Another silver Clio went to NuvaRing's ad for a contraceptive vaginal insert. Ad Report Card has previously reviewed this ad, in which synchronized swimmers illustrate the wearying repetition of swallowing a birth control pill every day. A major complaint about health care ads in general is that the mandatory recitation of a product's list of unsavory side effects is almost always accompanied by pleasant, distracting visuals—the better to steer the viewer's mind away from thoughts of abdominal cramping and "loss of scalp hair." I must congratulate NuvaRing for hitting on what is perhaps the ultimate distraction strategy: women in bikinis. But bikini-clad gals seem improperly utilized if the plan is to distract women (who are the target audience for NuvaRing ads). They should have saved this brilliant tactic for obfuscating the side effects of a prostate drug.
A bronze Clio went to an ad for VESIcare—a pill that combats bladder leaks. The people in the ad are made of copper pipes with what look to be pressure gauges where their crotches should be. By not using human actors, and by portraying untamed bladders as leaky pipes that simply need to be patched (as opposed to symptoms of the viewer's inexorable, fleshy decrepitude), the ad diffuses some of the emotion and embarrassment that go hand-in-hand with treating a bladder problem. It emphasizes the notion that a pill can offer a simple, straightforward, almost mechanical fix—which has always been the most powerful pharmaceutical promise.
My vote for the ickiest winner of the evening? A Takeda Pharmaceuticals print ad that directs us to the Takeda-owned Web site Gout.com (and more indirectly toward Takeda's gout drug, called Uloric). The ad shows us a pair of feet. The left foot is normal. The right, instead of toes, has five emergency flares—one of them lit. This visual concept, which I'd prefer not to dwell on for longer than I have to, apparently addresses the fact that gout can cause excruciatingly painful "flares" in your feet. The target audience here is people already suffering from gout. But the imagery is so powerful that I, a non-gout-sufferer, clicked through Gout.com in a terrified frenzy, desperately hoping to eliminate my own risk factors. Goodbye, purine-rich foods!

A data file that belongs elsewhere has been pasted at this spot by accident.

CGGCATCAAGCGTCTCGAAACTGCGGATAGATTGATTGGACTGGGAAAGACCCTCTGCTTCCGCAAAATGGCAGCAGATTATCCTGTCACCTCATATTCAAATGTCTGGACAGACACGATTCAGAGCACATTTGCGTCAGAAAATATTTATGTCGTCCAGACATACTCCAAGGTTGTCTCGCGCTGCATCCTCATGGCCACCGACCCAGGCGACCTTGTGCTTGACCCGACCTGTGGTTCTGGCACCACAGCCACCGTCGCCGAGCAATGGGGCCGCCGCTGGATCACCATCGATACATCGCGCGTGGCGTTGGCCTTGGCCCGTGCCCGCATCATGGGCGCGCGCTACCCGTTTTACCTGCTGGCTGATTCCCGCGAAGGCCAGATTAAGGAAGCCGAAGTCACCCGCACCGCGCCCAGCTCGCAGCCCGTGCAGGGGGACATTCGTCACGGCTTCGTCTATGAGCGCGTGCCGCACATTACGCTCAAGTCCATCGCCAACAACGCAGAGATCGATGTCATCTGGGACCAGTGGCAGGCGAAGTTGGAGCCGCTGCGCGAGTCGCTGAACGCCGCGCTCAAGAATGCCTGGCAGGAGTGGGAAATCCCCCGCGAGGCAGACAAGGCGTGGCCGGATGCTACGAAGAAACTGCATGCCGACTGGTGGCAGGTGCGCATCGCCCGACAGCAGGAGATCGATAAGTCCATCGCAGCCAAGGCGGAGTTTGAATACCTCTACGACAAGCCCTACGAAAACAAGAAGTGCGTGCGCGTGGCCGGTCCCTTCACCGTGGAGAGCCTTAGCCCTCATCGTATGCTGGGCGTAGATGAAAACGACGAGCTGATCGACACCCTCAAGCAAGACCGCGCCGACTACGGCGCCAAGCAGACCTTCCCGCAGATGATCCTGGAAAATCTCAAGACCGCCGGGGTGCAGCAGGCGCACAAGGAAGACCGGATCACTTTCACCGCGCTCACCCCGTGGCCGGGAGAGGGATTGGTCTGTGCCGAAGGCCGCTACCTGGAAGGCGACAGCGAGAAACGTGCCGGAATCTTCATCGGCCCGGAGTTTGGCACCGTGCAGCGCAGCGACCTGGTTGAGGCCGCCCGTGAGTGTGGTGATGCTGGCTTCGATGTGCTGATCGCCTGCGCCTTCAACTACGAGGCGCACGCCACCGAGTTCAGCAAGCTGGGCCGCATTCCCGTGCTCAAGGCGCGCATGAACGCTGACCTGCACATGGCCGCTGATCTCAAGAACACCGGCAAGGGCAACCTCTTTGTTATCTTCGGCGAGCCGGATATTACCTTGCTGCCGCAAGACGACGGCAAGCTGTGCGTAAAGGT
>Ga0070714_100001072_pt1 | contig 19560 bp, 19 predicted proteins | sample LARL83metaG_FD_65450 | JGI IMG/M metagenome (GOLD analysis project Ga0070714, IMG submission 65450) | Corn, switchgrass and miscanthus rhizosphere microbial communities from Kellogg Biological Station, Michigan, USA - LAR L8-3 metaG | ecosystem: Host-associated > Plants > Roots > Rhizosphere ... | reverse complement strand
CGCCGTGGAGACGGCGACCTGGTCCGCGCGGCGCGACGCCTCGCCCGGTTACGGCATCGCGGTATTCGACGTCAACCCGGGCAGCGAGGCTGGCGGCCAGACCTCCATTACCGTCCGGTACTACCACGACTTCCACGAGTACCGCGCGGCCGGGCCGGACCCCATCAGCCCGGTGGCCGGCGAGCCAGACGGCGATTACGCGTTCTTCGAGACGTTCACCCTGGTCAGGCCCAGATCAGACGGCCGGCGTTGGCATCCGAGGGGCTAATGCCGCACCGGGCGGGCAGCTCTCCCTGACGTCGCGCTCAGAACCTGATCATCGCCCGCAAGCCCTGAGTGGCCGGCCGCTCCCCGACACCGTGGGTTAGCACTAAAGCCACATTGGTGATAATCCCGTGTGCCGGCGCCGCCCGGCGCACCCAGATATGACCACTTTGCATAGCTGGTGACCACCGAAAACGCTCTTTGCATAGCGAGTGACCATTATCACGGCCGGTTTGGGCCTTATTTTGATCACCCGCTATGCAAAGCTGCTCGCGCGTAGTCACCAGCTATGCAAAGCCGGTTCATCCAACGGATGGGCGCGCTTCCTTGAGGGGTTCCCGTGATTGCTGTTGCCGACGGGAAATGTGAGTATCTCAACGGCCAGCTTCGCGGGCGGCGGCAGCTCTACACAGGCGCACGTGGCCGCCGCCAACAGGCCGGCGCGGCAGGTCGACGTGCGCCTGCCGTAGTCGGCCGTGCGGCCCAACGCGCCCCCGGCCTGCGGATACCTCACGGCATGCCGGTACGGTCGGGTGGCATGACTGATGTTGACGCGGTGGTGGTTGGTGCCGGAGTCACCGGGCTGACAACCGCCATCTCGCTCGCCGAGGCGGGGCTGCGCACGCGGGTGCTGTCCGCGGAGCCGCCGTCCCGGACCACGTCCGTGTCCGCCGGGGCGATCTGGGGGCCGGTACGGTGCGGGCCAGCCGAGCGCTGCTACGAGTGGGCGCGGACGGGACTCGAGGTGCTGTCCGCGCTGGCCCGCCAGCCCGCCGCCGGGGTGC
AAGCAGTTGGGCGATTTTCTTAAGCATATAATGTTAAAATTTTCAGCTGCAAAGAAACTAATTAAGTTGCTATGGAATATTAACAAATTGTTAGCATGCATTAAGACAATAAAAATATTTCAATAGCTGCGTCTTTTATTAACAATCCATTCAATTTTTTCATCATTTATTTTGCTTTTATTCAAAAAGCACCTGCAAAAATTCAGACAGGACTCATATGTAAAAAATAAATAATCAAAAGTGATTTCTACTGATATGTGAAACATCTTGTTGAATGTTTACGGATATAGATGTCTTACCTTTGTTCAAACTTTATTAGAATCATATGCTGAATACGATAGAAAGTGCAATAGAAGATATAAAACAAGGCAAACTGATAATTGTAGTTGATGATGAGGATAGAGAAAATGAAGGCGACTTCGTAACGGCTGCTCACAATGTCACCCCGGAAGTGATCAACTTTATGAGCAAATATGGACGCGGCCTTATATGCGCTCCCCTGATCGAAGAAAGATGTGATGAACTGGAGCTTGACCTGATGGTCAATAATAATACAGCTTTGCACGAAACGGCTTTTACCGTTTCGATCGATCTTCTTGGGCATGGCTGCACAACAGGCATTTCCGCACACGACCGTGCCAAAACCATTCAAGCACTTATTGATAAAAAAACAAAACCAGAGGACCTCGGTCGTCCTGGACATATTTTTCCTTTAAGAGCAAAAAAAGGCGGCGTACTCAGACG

My favorite winner? A print campaign for a hearing aid called Vibe, made by Siemens. The device wedges into the folds of your ear and comes with interchangeable covers in different bright colors and patterns. The idea is not to conceal the hearing aid, as manufacturers have done in the past, but rather to embrace the hearing aid's potential as a fashion accessory. With baby boomers entering their deafer years, I expect that hearing loss will soon become less a private shame (how mortifying that I can't hear anyone—I'll just nod and smile) and more a badge of pride (I blew these suckers out at Woodstock, man! So speak up!). The Vibe seems poised to capitalize on demographic trends. And the print executions are simple and arresting, with profile shots of attractive, confident people matching their Vibes to their outfits and personalities.
The honorary Clio went to Dr. Mehmet Oz, who became famous as a frequent guest on Oprah Winfrey's show and is now launching a syndicated daytime program of his own. I asked him if, in his medical opinion, he thinks pharmaceutical advertising is effective. "Well, people don't come to my office asking for statins," he said, invoking the generic term for cholesterol-lowering drugs. "They ask for Lipitor. So I guess the ads work in that sense."
No doubt they do. It's worth recalling, though, that former Lipitor spokesman Robert Jarvik was dismissed from Pfizer's campaign when it came to light that he wasn't a cardiologist, wasn't licensed to practice medicine, and didn't actually know how to pilot a rowing shell across a glassy lake. The moral of the story: Ads can be deceptive, whether for statins or for Shamwows.